corporate america is sitting on plenty of cash.  they could hire plenty of people.  they don't because of demand.

            they won't hire more people because ben has dropped more money into the economy.  remember that money is mostly going to the big players and they are just sitting on it.

            free money that gets gobbled up by corporate america won't fix the problem.  the stock market will go up though.

            but main street america will still be left behind, like usual.  krugman doesn't believe this is a structural problem but it is.  unemployment won't be affected that much by a new round of free money.  we need jobs and the FED can't provide that.

            -You want to change the system, run for office.

            by Deep Texan on Fri Jun 08, 2012 at 10:12:44 AM PDT

            [ Parent ]

            •  Actually, there is talk of negative rates, as well (1+ / 0-)
              Recommended by:

              as issuing currency with coupons that reduce its value over time. That should spur monetary velocity because if you don't use it, you lose it.

              -We need Healthcare Reform... but i'm selfish, I Need Healthcare reform-

              by JPax on Fri Jun 08, 2012 at 11:14:04 AM PDT

              [ Parent ]

            •  Corporate America Won't Hire...... (5+ / 0-)

              Not just because of demand...but because it takes money, ie wages and benefits, out of the pockets of the "shareholders".  This means less bonus money for the top execs.  We can use more people in our company.  Almost everyone is overworked and over-stressed.  The top execs have cut staff to the bone and beyond.  Not sure what is happening in private companies.  

              I've talked to a number of people about their situations at the companies they work at...and the answers are similar.  It is hard to find anyone satisfied with their current employment situation....and it isn't the work.  I really think it is partly due to the focus on the quarterly report.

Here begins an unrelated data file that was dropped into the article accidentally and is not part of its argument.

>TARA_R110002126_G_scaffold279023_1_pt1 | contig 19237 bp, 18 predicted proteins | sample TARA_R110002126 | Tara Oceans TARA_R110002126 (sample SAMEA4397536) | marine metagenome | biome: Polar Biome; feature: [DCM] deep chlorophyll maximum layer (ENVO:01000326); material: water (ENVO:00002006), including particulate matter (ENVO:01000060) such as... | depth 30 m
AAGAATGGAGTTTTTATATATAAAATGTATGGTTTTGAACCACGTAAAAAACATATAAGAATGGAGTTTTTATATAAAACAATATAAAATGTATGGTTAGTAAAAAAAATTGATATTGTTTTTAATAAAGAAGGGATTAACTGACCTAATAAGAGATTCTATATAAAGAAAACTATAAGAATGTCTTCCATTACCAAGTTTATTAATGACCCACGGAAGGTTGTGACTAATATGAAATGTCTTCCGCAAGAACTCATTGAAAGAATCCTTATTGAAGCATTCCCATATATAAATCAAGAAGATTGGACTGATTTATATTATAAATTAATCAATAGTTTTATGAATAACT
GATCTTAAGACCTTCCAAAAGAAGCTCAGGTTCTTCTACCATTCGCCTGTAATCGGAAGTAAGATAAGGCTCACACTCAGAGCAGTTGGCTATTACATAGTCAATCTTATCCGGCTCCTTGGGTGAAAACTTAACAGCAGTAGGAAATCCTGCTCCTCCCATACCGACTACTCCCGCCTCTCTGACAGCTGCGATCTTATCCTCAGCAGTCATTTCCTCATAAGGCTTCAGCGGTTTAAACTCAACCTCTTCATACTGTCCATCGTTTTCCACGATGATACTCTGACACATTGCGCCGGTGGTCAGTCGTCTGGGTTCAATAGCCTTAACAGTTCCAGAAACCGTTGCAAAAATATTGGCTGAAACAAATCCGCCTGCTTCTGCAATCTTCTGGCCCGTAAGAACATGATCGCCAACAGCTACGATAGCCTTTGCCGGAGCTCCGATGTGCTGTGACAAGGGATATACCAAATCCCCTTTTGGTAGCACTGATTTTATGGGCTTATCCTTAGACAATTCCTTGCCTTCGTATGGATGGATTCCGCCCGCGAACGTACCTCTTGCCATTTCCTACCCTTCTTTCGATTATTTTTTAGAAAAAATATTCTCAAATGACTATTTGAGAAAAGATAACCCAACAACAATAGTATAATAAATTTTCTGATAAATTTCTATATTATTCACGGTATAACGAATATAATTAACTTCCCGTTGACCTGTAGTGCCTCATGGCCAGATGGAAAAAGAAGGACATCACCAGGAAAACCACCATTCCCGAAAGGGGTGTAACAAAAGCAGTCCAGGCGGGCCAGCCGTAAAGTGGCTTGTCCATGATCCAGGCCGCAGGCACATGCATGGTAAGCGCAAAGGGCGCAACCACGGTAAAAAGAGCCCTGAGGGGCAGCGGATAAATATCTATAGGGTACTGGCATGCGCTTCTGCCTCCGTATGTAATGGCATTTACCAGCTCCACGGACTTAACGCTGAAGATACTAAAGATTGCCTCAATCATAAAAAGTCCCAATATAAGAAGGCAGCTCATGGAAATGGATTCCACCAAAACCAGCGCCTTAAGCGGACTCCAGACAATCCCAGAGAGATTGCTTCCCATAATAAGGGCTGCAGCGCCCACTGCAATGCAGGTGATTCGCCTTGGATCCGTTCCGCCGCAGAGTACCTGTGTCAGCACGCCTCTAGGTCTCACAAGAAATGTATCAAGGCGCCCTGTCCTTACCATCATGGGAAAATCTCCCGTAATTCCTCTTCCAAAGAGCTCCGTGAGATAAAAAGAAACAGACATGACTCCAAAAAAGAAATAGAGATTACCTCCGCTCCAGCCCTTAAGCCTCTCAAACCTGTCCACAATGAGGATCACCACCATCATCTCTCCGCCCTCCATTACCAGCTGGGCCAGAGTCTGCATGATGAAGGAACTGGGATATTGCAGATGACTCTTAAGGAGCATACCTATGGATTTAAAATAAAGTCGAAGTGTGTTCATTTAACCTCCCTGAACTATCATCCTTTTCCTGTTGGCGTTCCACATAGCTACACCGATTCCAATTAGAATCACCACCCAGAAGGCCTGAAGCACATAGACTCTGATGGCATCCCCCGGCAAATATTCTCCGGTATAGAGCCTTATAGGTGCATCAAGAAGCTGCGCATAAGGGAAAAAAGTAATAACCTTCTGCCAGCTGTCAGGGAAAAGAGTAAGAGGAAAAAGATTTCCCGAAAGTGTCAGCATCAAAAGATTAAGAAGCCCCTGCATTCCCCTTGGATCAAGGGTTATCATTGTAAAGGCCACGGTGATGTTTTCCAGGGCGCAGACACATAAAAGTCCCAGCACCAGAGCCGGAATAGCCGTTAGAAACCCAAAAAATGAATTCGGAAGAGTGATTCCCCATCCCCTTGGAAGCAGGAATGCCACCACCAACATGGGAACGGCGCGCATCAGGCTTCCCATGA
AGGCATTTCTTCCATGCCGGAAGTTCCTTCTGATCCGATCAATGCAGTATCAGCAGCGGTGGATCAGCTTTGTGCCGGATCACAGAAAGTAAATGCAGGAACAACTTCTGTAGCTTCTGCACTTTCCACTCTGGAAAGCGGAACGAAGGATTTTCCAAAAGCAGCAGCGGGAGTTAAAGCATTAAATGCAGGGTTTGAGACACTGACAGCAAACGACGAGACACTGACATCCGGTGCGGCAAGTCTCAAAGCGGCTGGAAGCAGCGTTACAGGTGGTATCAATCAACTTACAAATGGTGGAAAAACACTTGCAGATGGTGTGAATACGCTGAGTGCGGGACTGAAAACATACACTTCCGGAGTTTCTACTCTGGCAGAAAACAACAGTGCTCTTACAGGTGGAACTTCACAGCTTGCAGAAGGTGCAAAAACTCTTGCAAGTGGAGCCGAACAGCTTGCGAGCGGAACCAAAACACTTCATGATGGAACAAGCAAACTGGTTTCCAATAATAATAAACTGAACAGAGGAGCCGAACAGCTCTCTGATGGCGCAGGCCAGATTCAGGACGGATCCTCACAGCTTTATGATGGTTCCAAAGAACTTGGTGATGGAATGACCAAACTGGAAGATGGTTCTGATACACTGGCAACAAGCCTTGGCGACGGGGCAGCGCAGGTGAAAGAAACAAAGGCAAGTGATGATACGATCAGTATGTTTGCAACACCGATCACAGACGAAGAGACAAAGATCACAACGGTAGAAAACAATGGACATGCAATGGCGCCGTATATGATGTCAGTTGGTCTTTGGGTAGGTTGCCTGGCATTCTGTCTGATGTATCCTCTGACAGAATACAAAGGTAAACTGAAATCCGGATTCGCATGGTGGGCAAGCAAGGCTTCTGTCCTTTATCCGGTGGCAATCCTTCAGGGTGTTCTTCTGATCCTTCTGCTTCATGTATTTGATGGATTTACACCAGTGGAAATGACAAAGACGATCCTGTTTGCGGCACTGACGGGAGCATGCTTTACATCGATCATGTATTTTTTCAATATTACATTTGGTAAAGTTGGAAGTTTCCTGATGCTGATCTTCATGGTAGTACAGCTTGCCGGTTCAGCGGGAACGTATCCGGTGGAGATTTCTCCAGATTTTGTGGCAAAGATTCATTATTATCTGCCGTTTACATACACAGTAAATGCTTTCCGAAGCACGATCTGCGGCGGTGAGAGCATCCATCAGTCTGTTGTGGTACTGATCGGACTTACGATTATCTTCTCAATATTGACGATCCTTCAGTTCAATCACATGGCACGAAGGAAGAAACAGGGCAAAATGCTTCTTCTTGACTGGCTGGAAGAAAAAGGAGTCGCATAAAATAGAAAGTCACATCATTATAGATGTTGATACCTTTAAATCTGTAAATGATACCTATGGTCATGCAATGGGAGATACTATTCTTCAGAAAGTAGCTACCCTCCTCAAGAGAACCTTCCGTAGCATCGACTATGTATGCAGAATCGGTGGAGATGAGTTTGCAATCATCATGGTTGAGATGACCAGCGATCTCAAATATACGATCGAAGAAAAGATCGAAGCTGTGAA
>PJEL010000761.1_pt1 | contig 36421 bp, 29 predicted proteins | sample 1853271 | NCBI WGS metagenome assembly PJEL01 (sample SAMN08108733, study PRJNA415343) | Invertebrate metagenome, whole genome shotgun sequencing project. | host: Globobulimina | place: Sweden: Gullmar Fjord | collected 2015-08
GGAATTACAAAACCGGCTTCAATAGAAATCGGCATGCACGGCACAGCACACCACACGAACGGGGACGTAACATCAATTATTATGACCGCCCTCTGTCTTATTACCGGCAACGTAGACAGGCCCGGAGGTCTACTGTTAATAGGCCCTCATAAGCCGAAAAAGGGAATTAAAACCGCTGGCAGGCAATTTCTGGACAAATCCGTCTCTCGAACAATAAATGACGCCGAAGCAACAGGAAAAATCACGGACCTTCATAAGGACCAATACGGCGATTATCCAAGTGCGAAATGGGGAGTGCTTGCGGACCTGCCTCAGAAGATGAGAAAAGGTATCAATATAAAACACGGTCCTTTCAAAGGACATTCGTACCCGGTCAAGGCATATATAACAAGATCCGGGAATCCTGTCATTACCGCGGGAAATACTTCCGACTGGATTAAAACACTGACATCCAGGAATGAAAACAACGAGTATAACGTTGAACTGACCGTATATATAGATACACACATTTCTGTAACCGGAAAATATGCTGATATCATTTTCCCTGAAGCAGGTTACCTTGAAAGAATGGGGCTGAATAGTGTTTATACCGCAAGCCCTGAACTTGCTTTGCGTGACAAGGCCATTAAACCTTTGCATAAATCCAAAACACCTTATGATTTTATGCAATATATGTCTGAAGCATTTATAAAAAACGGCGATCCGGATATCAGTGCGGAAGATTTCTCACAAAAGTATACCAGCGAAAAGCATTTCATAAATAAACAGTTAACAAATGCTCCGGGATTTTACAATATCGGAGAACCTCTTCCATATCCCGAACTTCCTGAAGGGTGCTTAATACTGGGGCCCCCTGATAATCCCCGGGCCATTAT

•  They actally want higher unemployment. (0+ / 0-)

            It creates a pressure to roll back labor rights big time.

    •  QE3 can, and will work, at least temporarily. (6+ / 0-)

      As absdoggy says, there is at least a $trillion  from corporations sitting on the sidelines, and probably as much in consumer credit that the upper middle class isn't using.

      If the FED targets an inflation rate of 4-5%, as Krugman suggests, All that money that is sitting in those mattresses is going to come pouring out and into assets such as housing and cars, and some other raw materials that manufacturers will want to buy before the price goes up...  Just the threat of this happening (which is what I think we'll see at the FOMC and G8 meeting on June 19), will give a kick to the economy.

      It would be much better if the FED could simply buy a lot more U.S. Treasuries, and the Gov. would go out and build the infrastructure of the future, but Republican obstructionism won't let that happen.  So QE3 is going to be a surprise on what the FED buys, but it's coming, and along with the lower oil prices (which itself is a $100 billion stimulus), it could very well save Obama's job.